Asian countries are facing the most marked increase in fragility fractures globally, with the number of people at high fracture risk expected to double from 2010-2030. By 2050 approximately half of global hip fractures will occur in Asia, placing an enormous human and cost burden on health systems across the region.
With the launch of Closing the Gap Between Orthopaedic Surgeons and Physicians in Secondary Fracture Prevention: A Call to Action the International Osteoporosis Foundation (IOF) and the Asia Pacific Orthopaedic Association (APOA) are together appealing to orthopaedic surgeons in the region to play a greater role in post-fracture management of patients with osteoporosis.
Dato’ Dr Joon-Kiong Lee, Chair of the IOF Regional Advisory Council for the Asia Pacific stated:
“In our region, as in other parts of the world, a ‘missing link’ has been identified between the various medical experts who manage osteoporosis patients, and the orthopaedic surgeons who see fragility fracture patients in their daily practice. The new IOF-APOA initiative provides a platform to increase awareness and collaborative efforts between the orthopaedic surgeons and the various physicians involved. Our intention is to generate both the interest and confidence needed to effectively manage osteoporosis and fragility fractures as a team effort.”
The new publication features key messages related to fracture management, post-fracture rehabilitation, fracture healing and national fracture registries. Most importantly, it highlights ten urgent actions which should be taken by the medical community, and orthopaedic surgeons in particular. It underscores the leading role that orthopaedic surgeons can play in the development and implementation of Fracture Liaison Services or Orthogeriatric Services in their hospitals and clinics.
Dr David Siew-Kit Choon, Past President, Asia-Pacific Orthopaedic Association and co-author added:
“Currently, approximately 80% of fragility fracture patients are not diagnosed and treated for osteoporosis, the underlying cause of the fragility fracture. As the risk of re-fracture is highest in the first two years following a first fracture, it is clear that timely diagnosis and treatment is essential. In keeping with APOA’s core mission to promote education and fellowship amongst orthopaedic surgeons, we join IOF in calling on all orthopaedic surgeons to work with physicians in a concerted effort to close the treatment gap. Through their greater involvement in effective post-fracture care and management, the orthopaedic community can ultimately help millions of patients avoid severely debilitating and life-threatening recurrent fractures.”
As the leading global organization in the osteoporosis field, the International Osteoporosis Foundation advocates for the implementation of coordinated, multidisciplinary post-fracture care programmes in all hospitals that treat fracture patients. Such services have been shown to be the single most important tactic to directly improve patient outcomes and reduce spiralling fracture-related healthcare costs worldwide.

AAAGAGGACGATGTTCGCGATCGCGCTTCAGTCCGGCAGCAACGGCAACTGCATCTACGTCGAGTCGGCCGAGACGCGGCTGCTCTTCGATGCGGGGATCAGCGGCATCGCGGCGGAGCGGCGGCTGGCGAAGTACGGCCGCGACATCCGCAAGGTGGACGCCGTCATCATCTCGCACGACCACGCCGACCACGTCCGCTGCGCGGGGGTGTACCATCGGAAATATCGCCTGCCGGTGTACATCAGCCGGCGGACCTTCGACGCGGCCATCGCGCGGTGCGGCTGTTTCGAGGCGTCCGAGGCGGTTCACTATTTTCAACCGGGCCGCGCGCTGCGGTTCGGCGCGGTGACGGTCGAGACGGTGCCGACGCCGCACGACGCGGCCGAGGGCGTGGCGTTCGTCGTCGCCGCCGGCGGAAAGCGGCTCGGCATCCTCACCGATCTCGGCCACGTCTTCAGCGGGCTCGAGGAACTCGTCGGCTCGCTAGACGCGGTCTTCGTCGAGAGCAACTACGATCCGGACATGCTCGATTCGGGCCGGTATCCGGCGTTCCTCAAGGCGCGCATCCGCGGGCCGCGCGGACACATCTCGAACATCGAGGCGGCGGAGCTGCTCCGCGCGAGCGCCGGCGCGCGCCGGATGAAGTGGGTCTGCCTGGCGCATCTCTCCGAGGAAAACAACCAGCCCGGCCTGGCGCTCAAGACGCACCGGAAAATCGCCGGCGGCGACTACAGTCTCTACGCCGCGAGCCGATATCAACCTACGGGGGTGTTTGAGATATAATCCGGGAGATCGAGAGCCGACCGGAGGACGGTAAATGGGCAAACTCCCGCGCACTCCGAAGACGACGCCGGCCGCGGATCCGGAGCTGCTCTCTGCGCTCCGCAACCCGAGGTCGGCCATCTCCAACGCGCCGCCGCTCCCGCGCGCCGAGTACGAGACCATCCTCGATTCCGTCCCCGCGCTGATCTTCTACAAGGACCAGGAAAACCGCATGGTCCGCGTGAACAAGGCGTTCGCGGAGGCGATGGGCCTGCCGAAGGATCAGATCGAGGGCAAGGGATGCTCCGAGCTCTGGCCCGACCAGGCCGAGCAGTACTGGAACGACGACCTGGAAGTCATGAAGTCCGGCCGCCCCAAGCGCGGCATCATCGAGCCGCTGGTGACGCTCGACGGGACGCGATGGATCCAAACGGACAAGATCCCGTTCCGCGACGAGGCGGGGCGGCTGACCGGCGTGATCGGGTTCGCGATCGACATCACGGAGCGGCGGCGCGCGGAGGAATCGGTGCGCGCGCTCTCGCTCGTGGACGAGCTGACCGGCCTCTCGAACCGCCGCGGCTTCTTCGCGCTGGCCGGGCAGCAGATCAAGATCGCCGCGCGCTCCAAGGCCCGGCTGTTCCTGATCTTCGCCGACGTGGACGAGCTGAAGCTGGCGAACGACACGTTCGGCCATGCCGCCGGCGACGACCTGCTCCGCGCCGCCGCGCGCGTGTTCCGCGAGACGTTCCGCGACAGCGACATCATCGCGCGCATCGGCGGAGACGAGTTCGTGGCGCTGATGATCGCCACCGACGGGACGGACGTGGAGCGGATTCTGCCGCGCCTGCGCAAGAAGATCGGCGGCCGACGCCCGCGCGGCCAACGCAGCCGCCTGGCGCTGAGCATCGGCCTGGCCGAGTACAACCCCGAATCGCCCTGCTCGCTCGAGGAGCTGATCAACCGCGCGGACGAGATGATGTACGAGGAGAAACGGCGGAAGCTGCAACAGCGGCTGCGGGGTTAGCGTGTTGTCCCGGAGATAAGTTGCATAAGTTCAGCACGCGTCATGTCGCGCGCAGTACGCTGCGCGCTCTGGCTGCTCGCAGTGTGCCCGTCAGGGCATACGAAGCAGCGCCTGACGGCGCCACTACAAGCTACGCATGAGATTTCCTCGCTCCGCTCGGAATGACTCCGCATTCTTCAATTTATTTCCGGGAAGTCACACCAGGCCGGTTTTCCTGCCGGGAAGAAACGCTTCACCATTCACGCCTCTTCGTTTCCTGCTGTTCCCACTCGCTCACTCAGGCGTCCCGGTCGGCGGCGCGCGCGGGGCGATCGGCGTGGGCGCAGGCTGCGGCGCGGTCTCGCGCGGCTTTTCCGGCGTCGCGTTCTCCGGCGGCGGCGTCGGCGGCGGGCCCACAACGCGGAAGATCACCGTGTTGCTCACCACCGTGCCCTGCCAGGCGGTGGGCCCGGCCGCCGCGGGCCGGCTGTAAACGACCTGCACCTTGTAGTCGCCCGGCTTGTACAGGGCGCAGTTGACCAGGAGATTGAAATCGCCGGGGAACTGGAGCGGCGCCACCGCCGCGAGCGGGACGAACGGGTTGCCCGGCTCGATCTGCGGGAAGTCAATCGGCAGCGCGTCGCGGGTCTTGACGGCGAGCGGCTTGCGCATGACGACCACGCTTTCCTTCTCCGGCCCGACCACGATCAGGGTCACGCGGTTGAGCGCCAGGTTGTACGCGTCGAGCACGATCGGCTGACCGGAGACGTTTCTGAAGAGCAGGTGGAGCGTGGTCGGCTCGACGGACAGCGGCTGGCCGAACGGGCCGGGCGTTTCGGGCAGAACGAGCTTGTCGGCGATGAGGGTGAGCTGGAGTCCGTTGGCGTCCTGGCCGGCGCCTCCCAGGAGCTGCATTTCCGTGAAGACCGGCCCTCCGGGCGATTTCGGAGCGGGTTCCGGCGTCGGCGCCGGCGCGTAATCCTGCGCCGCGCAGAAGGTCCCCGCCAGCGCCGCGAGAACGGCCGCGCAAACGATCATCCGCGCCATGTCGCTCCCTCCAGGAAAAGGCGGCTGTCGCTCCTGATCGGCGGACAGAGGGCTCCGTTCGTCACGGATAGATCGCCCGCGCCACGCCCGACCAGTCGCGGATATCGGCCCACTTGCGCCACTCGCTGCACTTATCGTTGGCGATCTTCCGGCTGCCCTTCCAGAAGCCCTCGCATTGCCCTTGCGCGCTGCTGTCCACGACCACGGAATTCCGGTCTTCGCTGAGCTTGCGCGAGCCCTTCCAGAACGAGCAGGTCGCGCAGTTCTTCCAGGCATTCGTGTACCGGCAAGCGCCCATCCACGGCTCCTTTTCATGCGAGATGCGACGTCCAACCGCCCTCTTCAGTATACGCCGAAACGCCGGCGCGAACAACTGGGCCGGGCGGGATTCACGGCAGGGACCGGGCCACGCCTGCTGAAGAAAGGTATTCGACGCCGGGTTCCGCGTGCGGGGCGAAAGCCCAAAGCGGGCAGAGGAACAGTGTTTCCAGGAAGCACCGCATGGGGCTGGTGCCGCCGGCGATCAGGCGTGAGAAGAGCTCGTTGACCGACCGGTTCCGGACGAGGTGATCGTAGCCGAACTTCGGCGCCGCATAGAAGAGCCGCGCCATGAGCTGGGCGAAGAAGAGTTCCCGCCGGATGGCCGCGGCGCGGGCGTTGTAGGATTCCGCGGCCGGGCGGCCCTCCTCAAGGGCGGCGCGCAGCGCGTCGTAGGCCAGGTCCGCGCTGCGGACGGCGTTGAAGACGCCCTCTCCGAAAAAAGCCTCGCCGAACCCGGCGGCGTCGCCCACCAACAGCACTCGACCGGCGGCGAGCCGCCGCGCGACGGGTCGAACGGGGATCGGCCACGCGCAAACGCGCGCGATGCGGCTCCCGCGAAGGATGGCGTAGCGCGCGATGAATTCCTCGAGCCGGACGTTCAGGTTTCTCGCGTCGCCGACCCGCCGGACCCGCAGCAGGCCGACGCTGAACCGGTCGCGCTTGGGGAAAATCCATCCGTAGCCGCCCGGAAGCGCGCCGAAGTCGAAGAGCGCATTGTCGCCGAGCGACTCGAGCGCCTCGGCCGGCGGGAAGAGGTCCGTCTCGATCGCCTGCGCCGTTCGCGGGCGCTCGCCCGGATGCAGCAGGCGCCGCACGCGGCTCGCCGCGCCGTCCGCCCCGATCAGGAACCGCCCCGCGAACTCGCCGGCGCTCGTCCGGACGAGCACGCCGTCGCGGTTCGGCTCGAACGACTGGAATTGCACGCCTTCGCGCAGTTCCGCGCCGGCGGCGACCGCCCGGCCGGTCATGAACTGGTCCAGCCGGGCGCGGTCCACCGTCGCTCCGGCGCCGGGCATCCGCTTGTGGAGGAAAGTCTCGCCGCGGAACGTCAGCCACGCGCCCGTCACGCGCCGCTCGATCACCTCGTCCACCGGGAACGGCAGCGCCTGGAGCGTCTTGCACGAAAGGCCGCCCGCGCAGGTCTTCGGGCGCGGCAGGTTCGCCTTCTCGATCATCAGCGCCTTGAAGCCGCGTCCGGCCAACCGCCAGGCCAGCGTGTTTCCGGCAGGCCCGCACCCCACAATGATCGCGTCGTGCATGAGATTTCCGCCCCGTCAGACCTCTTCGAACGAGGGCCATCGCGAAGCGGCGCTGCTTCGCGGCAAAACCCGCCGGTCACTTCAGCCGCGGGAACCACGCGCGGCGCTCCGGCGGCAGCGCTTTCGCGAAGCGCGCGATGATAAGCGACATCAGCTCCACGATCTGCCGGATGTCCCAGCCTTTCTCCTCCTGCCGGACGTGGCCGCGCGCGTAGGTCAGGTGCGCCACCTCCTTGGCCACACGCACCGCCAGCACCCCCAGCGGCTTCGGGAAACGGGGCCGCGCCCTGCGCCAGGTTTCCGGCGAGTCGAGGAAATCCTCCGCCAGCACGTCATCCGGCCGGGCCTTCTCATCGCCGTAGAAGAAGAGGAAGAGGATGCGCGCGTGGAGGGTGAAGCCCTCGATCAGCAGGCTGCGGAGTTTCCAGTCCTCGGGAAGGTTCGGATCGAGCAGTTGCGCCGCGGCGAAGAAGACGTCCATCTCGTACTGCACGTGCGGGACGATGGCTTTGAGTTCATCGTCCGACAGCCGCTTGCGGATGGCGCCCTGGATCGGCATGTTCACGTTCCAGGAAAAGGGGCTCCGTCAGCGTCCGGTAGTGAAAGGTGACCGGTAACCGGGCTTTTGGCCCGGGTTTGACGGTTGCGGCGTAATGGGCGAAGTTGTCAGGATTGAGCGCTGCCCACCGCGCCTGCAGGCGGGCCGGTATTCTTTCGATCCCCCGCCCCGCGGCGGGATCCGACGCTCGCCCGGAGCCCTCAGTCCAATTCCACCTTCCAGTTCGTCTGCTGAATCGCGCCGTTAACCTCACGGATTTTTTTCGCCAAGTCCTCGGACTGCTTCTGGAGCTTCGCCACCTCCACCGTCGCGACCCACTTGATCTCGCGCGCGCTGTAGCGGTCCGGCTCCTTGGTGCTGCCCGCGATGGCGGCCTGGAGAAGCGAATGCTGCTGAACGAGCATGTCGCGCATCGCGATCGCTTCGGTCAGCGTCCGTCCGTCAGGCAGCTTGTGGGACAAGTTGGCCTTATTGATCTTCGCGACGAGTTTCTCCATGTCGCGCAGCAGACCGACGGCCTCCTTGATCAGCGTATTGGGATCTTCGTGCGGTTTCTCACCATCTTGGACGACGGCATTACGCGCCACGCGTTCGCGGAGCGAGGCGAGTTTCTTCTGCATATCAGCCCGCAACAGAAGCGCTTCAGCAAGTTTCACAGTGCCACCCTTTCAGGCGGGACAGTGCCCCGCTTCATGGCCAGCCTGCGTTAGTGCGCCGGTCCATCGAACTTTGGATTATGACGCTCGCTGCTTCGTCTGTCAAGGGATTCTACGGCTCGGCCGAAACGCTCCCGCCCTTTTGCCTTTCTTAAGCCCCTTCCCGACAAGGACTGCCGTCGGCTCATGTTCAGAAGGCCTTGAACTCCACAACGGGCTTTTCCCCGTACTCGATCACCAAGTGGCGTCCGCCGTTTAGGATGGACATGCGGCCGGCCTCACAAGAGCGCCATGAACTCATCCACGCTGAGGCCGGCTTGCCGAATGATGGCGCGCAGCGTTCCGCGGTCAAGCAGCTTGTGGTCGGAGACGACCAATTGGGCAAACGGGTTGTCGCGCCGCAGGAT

IOF President Professor Cyrus Cooper underlined the importance of IOF’s collaboration with APOA and with the orthopaedic community:
“We hope that this Initiative, arising from close international collaboration between IOF and colleagues in APOA, will lead to concerted efforts by all orthopaedic surgeons to work hand in hand with medical organizations and healthcare authorities across the region to improve post-fracture care. If widely implemented, the key actions outlined in the IOF-APOA ‘Call to Action’ will certainly result in improved patient outcomes, and ultimately in a reduction in the region’s fracture burden.”
IOF and APOA share complementary visions and missions, with each organization having a strong record of operations and expertise in the fight against fragility fractures. The launch of the IOF-APOA Orthopaedic Initiative follows a collaborative agreement between IOF and APOA in which the two organizations pledge to work in cooperation for the benefit of prioritisation, funding, implementation and global sustainability in post-fracture care.
Professor Cooper added: “IOF looks forward to continuing its effective collaboration with the Asia-Pacific Orthopaedic Association as we work together in the future to advance fracture prevention and post-fracture care in the Asia-Pacific.”
• Closing the Care Gap Between Orthopaedic Surgeons and Physicians in Secondary Fracture Prevention: Call to Action: English, Chinese Simplified, Chinese Traditional
• Executive Summary IOF-APOA Call to Action: 10 recommendations
English, Chinese Simplified, Chinese Traditional
The International Osteoporosis Foundation (IOF) is the world’s largest nongovernmental organization dedicated to the prevention, diagnosis and treatment of osteoporosis and related musculoskeletal diseases. IOF members, including committees of scientific researchers as well as 268 patient, medical and research societies, work together to make fracture prevention and healthy mobility a worldwide heath care priority.
https://www.osteoporosis.foundation firstname.lastname@example.org @iofbonehealth
The Asia Pacific Orthopaedic Association (APOA) is a regional organisation of orthopaedic surgeons mainly from the Asia Pacific region. APOA has 24 member chapters and more than 59,000 members from over 40 countries. The member chapters and federations are Australia, Bangladesh, Brunei, Cambodia, China, Hong Kong, India, Indonesia, Japan, Korea, Malaysia, Myanmar, Nepal, New Zealand, Oman, Pakistan, Philippines, Saudi Arabia, Singapore, Sri Lanka, Taiwan, Thailand, Turkey and Vietnam.
APOA’s core mission is to promote the education, research and fellowship amongst orthopaedic surgeons in this region. APOA’s conferences and fellowships are sought after by young surgeons while established and renowned senior surgeons provide the experience and resources to assist younger fellows.